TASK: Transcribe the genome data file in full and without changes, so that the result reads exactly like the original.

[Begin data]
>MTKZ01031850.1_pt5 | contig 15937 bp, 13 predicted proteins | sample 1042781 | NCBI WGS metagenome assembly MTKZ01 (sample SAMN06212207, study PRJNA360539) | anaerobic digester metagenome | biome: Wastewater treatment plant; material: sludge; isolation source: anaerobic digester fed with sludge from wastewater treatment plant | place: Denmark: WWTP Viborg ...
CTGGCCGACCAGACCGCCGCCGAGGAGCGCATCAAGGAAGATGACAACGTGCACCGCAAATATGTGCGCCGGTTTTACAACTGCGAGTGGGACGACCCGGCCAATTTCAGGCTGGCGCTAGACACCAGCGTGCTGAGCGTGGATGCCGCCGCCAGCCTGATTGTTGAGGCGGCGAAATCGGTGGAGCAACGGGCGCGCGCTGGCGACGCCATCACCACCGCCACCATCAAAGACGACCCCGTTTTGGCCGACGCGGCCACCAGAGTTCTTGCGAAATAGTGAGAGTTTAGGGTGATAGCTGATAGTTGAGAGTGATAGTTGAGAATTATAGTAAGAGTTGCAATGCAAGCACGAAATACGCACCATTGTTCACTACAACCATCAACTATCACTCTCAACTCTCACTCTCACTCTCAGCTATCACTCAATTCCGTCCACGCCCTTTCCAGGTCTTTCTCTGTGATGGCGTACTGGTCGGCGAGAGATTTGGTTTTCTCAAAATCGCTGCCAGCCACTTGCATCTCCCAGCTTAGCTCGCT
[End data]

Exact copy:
>MTKZ01031850.1_pt5 | contig 15937 bp, 13 predicted proteins | sample 1042781 | NCBI WGS metagenome assembly MTKZ01 (sample SAMN06212207, study PRJNA360539) | anaerobic digester metagenome | biome: Wastewater treatment plant; material: sludge; isolation source: anaerobic digester fed with sludge from wastewater treatment plant | place: Denmark: WWTP Viborg ...
CTGGCCGACCAGACCGCCGCCGAGGAGCGCATCAAGGAAGATGACAACGTGCACCGCAAATATGTGCGCCGGTTTTACAACTGCGAGTGGGACGACCCGGCCAATTTCAGGCTGGCGCTAGACACCAGCGTGCTGAGCGTGGATGCCGCCGCCAGCCTGATTGTTGAGGCGGCGAAATCGGTGGAGCAACGGGCGCGCGCTGGCGACGCCATCACCACCGCCACCATCAAAGACGACCCCGTTTTGGCCGACGCGGCCACCAGAGTTCTTGCGAAATAGTGAGAGTTTAGGGTGATAGCTGATAGTTGAGAGTGATAGTTGAGAATTATAGTAAGAGTTGCAATGCAAGCACGAAATACGCACCATTGTTCACTACAACCATCAACTATCACTCTCAACTCTCACTCTCACTCTCAGCTATCACTCAATTCCGTCCACGCCCTTTCCAGGTCTTTCTCTGTGATGGCGTACTGGTCGGCGAGAGATTTGGTTTTCTCAAAATCGCTGCCAGCCACTTGCATCTCCCAGCTTAGCTCGCT